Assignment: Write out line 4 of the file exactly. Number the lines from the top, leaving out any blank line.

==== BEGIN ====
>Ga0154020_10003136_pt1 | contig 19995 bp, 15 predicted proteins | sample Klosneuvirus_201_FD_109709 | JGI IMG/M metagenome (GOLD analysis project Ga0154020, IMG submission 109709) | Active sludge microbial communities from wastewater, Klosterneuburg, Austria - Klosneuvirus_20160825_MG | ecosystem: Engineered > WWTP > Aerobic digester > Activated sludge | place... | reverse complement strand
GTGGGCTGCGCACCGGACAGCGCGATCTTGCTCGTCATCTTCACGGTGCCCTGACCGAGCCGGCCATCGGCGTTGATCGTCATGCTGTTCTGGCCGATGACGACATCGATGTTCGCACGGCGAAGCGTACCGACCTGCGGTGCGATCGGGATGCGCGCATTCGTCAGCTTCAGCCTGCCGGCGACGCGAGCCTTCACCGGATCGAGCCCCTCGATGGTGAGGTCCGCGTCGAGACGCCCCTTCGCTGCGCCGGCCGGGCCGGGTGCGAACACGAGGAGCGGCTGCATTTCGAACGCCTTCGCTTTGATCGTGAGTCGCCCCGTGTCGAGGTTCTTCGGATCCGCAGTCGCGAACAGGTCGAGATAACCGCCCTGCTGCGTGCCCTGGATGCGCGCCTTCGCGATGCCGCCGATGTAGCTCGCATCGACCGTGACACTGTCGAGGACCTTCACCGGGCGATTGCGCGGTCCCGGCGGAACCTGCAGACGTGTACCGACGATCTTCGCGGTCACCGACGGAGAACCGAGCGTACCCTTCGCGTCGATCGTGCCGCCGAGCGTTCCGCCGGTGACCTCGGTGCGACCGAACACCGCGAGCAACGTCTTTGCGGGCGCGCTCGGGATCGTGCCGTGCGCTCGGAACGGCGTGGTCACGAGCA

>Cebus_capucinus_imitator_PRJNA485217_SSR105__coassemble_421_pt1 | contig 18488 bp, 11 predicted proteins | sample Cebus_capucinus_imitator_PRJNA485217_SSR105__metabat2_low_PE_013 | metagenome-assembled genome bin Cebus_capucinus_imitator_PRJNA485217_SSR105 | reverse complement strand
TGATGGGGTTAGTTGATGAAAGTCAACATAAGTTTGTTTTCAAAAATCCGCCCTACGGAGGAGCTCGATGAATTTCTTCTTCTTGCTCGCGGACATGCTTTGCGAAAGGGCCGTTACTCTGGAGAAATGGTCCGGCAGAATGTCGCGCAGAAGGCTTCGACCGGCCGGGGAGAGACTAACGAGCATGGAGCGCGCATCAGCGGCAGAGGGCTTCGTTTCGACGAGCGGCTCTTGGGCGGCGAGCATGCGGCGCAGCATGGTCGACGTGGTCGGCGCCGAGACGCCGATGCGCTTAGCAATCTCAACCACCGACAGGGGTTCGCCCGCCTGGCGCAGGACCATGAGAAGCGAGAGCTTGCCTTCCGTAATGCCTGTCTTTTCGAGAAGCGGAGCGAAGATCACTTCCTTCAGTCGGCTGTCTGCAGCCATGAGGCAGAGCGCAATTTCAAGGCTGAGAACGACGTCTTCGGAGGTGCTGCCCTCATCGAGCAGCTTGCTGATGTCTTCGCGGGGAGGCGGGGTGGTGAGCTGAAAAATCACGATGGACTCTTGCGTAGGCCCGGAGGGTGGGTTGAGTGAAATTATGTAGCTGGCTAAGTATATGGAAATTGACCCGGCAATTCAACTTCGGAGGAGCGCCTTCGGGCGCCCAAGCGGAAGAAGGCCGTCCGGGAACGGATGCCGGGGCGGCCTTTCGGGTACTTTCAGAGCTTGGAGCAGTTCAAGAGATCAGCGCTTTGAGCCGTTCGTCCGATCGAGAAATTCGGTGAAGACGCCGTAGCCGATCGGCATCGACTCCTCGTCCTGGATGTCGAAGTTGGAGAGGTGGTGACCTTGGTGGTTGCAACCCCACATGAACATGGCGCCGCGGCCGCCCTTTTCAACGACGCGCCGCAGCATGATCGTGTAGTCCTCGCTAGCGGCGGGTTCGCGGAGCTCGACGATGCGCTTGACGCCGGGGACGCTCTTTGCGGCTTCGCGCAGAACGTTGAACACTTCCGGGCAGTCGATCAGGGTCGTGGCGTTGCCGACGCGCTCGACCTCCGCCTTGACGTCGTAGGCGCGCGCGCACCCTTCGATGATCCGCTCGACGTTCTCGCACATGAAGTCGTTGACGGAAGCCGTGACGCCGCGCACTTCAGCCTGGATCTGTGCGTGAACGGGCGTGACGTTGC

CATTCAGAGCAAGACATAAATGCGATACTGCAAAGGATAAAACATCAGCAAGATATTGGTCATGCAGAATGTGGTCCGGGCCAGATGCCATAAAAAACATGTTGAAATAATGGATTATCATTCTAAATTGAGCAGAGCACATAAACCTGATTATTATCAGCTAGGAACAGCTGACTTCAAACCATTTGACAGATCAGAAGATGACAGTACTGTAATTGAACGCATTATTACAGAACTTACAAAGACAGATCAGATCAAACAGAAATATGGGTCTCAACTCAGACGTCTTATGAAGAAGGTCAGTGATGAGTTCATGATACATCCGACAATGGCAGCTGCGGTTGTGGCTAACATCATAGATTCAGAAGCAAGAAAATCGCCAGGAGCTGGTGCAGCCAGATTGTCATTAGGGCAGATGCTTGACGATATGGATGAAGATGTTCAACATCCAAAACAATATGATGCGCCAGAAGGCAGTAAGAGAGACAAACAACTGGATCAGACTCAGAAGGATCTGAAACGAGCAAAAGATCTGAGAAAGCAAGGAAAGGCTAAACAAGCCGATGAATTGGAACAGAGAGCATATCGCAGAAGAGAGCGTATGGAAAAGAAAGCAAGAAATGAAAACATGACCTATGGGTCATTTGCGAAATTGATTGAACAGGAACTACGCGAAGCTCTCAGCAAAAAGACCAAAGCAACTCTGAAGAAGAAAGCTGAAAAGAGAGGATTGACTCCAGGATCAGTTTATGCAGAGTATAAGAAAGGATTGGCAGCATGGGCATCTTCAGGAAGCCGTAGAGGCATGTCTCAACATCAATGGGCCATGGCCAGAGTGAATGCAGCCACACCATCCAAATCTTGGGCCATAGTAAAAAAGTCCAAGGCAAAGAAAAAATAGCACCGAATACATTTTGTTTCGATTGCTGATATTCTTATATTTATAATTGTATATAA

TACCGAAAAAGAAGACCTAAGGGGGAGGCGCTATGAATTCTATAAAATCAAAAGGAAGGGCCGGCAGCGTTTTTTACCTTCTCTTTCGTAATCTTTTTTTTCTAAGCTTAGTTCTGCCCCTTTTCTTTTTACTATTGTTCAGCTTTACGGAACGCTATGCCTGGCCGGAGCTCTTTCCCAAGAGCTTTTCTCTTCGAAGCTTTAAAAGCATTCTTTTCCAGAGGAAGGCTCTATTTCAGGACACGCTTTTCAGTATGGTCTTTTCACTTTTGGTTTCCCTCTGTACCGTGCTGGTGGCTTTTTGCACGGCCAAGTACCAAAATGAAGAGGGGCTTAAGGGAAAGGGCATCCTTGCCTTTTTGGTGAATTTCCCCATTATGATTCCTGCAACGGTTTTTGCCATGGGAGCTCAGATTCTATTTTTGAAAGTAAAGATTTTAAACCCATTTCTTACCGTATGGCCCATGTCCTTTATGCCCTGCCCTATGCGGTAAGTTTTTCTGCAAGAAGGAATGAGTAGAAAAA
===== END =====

TGATGGGGTTAGTTGATGAAAGTCAACATAAGTTTGTTTTCAAAAATCCGCCCTACGGAGGAGCTCGATGAATTTCTTCTTCTTGCTCGCGGACATGCTTTGCGAAAGGGCCGTTACTCTGGAGAAATGGTCCGGCAGAATGTCGCGCAGAAGGCTTCGACCGGCCGGGGAGAGACTAACGAGCATGGAGCGCGCATCAGCGGCAGAGGGCTTCGTTTCGACGAGCGGCTCTTGGGCGGCGAGCATGCGGCGCAGCATGGTCGACGTGGTCGGCGCCGAGACGCCGATGCGCTTAGCAATCTCAACCACCGACAGGGGTTCGCCCGCCTGGCGCAGGACCATGAGAAGCGAGAGCTTGCCTTCCGTAATGCCTGTCTTTTCGAGAAGCGGAGCGAAGATCACTTCCTTCAGTCGGCTGTCTGCAGCCATGAGGCAGAGCGCAATTTCAAGGCTGAGAACGACGTCTTCGGAGGTGCTGCCCTCATCGAGCAGCTTGCTGATGTCTTCGCGGGGAGGCGGGGTGGTGAGCTGAAAAATCACGATGGACTCTTGCGTAGGCCCGGAGGGTGGGTTGAGTGAAATTATGTAGCTGGCTAAGTATATGGAAATTGACCCGGCAATTCAACTTCGGAGGAGCGCCTTCGGGCGCCCAAGCGGAAGAAGGCCGTCCGGGAACGGATGCCGGGGCGGCCTTTCGGGTACTTTCAGAGCTTGGAGCAGTTCAAGAGATCAGCGCTTTGAGCCGTTCGTCCGATCGAGAAATTCGGTGAAGACGCCGTAGCCGATCGGCATCGACTCCTCGTCCTGGATGTCGAAGTTGGAGAGGTGGTGACCTTGGTGGTTGCAACCCCACATGAACATGGCGCCGCGGCCGCCCTTTTCAACGACGCGCCGCAGCATGATCGTGTAGTCCTCGCTAGCGGCGGGTTCGCGGAGCTCGACGATGCGCTTGACGCCGGGGACGCTCTTTGCGGCTTCGCGCAGAACGTTGAACACTTCCGGGCAGTCGATCAGGGTCGTGGCGTTGCCGACGCGCTCGACCTCCGCCTTGACGTCGTAGGCGCGCGCGCACCCTTCGATGATCCGCTCGACGTTCTCGCACATGAAGTCGTTGACGGAAGCCGTGACGCCGCGCACTTCAGCCTGGATCTGTGCGTGAACGGGCGTGACGTTGC